This is, in fact, an established category in film theory often used to discuss work designed to translate a subjective experience into something tangible and self-aware. There are more advanced examples of this idea put into action, such as the visionary image-making of avant-garde legend Stan Brakhage. “The Broken Tower” doesn’t travel to such abstract places. The grungier younger brother to “Howl,” in which Franco played Allan Ginsberg and animations were used to represent the Beat poet’s verse, the Crane story contains a skit-based structure that one could potentially use to create a more thorough investigation into his life.
Instead, the movie lingers in his frustrations–with unemployment, his homosexuality, his disputes with publishers–in a style dominated by ongoing detachment. Of course, that’s the same critique many pundits leveled at Franco for his notorious Academy Awards performance. Franco tends to look perpetually distracted, which is a reasonable state for somebody overloaded with Hollywood and non-Hollywood gigs alike, not to mention doctoral research at Yale. Beyond that, however, his relentless work ethic is a premeditated act, according to apologists like Ricardo, who writes that Franco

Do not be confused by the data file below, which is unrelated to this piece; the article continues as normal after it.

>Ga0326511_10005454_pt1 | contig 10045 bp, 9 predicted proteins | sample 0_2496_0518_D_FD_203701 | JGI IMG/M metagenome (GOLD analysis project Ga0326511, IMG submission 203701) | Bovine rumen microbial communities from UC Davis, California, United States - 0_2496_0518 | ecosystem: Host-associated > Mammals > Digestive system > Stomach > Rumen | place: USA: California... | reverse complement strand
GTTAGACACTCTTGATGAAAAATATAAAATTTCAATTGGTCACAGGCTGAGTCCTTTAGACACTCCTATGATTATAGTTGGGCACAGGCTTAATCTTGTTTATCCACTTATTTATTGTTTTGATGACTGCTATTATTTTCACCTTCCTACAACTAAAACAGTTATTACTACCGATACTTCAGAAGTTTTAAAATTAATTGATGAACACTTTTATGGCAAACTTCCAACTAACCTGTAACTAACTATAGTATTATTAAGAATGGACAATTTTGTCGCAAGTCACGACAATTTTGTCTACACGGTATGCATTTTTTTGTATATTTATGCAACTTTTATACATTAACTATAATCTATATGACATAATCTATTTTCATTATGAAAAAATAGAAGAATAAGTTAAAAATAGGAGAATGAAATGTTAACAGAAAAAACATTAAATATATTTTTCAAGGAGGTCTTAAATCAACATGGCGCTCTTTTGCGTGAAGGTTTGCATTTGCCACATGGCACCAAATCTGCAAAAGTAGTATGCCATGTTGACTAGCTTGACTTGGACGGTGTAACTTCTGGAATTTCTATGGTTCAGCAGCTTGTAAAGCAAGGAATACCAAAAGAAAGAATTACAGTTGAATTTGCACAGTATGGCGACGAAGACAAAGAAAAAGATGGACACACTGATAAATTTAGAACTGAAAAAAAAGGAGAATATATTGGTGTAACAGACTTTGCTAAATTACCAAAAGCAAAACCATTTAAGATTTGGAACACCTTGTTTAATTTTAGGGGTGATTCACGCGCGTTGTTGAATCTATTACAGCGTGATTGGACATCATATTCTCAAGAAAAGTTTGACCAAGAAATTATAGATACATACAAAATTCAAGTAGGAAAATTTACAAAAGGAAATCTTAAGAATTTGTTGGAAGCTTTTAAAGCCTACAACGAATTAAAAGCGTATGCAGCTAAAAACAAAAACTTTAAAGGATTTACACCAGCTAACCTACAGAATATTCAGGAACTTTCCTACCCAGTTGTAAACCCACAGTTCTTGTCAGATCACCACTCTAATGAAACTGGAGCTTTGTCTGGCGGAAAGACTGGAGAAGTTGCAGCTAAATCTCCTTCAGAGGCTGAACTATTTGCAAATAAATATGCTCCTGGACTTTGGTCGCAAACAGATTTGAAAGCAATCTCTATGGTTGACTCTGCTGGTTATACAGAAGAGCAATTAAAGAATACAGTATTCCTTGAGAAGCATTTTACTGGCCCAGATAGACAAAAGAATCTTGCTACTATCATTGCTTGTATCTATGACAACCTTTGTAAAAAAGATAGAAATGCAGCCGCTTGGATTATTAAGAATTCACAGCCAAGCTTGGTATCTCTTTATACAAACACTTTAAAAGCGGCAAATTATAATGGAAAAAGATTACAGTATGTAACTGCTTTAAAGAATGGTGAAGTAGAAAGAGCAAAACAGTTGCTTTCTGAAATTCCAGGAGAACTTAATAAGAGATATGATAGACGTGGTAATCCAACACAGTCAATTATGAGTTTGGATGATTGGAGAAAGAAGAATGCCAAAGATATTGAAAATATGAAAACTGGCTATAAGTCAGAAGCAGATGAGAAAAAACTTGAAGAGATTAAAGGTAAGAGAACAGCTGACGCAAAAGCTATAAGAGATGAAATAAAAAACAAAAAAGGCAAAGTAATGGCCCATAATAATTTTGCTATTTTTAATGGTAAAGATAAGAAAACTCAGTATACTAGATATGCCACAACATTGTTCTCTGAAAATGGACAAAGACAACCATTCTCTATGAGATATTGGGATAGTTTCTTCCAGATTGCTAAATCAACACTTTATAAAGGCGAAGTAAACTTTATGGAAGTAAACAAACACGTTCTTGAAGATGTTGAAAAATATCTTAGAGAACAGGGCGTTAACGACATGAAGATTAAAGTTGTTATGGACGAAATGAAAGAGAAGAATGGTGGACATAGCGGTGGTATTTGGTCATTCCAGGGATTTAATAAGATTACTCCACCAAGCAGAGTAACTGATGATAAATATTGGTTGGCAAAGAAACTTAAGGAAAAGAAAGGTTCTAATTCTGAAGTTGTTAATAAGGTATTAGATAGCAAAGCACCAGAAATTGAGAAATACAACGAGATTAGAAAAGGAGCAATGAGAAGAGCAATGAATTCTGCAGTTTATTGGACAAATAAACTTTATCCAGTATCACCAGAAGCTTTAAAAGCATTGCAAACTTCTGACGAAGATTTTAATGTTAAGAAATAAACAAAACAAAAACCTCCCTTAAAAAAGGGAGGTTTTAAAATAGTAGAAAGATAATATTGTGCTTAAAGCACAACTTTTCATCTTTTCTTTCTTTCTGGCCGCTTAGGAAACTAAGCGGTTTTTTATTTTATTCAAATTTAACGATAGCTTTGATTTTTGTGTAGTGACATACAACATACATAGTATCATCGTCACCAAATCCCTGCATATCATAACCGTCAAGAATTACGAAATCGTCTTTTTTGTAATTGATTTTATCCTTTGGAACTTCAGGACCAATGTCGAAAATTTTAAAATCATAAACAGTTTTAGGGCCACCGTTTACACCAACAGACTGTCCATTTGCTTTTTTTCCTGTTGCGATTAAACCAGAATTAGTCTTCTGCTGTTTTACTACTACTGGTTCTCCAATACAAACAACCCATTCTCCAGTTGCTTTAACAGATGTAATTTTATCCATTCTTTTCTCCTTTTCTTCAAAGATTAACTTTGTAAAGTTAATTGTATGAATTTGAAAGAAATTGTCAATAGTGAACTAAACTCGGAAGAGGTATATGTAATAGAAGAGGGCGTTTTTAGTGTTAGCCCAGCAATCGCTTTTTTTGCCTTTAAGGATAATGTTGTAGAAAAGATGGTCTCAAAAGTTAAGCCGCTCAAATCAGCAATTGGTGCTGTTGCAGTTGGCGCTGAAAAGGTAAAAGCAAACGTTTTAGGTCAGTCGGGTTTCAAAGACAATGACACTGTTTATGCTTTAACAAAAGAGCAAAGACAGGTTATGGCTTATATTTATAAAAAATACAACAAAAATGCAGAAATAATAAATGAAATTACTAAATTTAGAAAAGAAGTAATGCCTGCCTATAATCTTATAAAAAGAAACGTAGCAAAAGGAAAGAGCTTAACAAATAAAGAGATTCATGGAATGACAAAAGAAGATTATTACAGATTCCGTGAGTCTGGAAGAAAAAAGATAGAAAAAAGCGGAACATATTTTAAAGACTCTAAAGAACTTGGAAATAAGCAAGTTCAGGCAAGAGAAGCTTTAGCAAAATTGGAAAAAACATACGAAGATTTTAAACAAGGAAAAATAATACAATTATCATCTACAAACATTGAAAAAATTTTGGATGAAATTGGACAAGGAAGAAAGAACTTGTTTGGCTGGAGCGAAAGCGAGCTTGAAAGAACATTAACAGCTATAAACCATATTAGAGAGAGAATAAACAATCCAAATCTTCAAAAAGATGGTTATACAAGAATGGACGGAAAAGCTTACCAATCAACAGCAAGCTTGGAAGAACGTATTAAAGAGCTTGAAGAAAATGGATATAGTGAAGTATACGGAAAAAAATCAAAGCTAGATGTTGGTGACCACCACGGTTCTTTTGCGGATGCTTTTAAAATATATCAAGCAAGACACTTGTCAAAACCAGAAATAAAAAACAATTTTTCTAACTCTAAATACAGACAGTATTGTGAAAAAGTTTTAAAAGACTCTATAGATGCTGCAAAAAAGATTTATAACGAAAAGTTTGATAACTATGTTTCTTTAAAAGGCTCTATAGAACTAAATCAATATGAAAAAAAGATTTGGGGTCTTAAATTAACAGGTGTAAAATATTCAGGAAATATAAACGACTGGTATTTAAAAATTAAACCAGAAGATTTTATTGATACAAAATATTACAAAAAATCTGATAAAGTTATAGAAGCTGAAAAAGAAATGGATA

…has for several quiet decades turned on the nourishment of several simultaneous directions, and all–visual art, literature and poetry, and modeling and film acting–should be seen through the same interpretive lens, despite having thus far received wholly different degrees of public attention…Franco, whose literary work appears with still too-precious-little of the critical interrogation that another author would receive, remains nonetheless engaged in the world of letters as author, as student, and as a colleague to many other authors.
Ricardo expresses a desire to value the Franco phenomenon by proclaiming its diverse nature as an end unto itself. This line of thinking makes it hard to critique individual aspects of Franco’s canon because it argues that the synthesis of it validates his accomplishment. Not so! Some Franco is better than all Franco combined. I truly enjoyed his “My Own Private River” installation, among other, more conventional entries in his filmography. And, yes, that includes his zany performance as a Jewish drug dealer in “The Pineapple Express.”